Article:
Yet again, the Johnson & Johnson company finds itself embroiled in a new slew of lawsuits on both state and federal levels. This latest round of pharmaceutical litigation involves a drug known as Xarelto, marketed as an alternative to the anticoagulant Coumadin. All of the suits against the company and its subsidiary Janssen Pharmaceuticals involve severe internal bleeding – sometimes fatal – from patients who took the prescription medication. Residents of Ohio may want to familiarize themselves with the possible risks of taking this popular – but potentially deadly – medication.
Warfarin, marketed under the brand name Coumadin, is a prescription drug developed in the 1950s to thin the blood for patients at risk for clotting. Easily reversed with a dose of vitamin K, the medication is simple to counteract when necessary, but that also prevents patients taking the drug from being able to eat foods containing that vitamin. Because of this, drug manufacturers have been attempting to create alternatives.
The FDA started approving some of these replacement anticoagulants in 2010, and, in 2011, Xarelto came on the market. While easier to take than Coumadin, complications arose when physicians were unable to stop the bleeding in users of the medication in emergency situations. Patients who had taken the drug and subsequently suffered injuries even as minor as bumps to the head ended up dying when their blood wouldn't clot. Additionally, an alarming number of patients have allegedly suffered from uncontrollable gastrointestinal bleeding developed as a result of the drug.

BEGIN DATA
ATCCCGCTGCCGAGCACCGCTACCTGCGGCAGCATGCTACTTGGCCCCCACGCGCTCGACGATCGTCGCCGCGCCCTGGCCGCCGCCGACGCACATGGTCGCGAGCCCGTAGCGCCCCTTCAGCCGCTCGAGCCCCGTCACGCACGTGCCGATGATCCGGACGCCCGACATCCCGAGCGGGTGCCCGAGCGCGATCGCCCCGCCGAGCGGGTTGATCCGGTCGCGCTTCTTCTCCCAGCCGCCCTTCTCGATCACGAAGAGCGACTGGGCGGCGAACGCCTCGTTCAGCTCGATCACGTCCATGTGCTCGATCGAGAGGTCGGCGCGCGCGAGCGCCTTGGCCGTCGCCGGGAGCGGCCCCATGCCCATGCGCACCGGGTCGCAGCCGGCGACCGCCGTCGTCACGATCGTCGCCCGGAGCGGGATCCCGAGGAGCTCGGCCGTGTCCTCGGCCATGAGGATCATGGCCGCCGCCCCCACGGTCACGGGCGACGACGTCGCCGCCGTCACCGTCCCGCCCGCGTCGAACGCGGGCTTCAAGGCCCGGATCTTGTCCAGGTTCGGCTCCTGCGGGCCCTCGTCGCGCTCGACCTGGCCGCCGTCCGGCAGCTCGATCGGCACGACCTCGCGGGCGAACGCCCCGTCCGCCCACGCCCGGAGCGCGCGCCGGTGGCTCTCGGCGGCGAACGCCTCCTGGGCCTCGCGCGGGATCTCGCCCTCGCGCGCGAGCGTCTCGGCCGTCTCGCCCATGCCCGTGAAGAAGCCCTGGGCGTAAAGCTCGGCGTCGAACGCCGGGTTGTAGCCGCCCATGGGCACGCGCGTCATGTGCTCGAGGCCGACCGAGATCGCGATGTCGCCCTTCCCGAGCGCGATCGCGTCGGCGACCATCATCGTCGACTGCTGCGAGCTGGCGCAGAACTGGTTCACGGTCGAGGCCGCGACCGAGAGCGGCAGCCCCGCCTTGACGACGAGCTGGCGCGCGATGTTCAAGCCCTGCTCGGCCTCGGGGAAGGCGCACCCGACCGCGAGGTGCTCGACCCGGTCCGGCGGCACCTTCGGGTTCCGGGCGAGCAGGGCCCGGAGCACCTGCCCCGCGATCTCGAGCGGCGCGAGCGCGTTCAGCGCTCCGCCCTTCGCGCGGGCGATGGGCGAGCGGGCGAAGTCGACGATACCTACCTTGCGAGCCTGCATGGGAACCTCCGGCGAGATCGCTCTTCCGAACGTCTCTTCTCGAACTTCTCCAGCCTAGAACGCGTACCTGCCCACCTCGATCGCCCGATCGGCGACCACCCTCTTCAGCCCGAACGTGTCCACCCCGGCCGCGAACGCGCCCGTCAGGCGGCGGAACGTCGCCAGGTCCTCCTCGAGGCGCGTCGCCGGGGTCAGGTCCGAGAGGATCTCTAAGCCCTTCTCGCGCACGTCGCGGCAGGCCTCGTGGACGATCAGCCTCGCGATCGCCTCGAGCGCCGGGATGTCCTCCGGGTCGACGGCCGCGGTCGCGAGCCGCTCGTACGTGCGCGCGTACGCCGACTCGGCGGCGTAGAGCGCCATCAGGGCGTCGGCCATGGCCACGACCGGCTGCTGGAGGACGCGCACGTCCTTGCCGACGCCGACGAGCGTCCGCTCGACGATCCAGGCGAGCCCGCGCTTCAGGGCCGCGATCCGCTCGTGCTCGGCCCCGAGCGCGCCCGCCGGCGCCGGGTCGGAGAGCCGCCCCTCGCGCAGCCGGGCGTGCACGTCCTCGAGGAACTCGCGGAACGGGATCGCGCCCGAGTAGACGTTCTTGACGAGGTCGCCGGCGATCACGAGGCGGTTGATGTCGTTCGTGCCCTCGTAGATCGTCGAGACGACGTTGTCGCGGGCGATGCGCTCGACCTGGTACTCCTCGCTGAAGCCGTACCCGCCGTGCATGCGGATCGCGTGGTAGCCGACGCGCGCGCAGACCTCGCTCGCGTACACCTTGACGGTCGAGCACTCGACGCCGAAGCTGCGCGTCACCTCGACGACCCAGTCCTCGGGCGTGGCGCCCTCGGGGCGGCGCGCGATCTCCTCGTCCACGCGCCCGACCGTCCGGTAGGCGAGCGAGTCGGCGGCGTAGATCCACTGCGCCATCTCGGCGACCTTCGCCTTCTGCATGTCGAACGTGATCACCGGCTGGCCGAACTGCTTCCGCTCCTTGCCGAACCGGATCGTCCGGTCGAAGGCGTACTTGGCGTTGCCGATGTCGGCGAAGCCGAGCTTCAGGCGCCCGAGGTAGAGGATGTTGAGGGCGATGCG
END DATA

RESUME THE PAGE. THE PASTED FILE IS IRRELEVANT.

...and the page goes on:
The more than 15,000 lawsuits aimed at Johnson & Johnson allege that, despite evidence of the high risk of uncontrollable bleeding potentially caused by the drug, the company and its subsidiaries aggressively marketed the medication while downplaying the possible dangerous side effects. Anyone in Ohio who has taken the medication Xarelto and suffered injury as a result may wish to contact an attorney. A lawyer with experience in pharmaceutical litigation may be able to provide counsel as to how best to proceed.
Source: dailyhornet.com, "Xarelto Trials Begin April 24 Unless Lawyers Reach Settlement", Elizabeth Bradley, April 5, 2017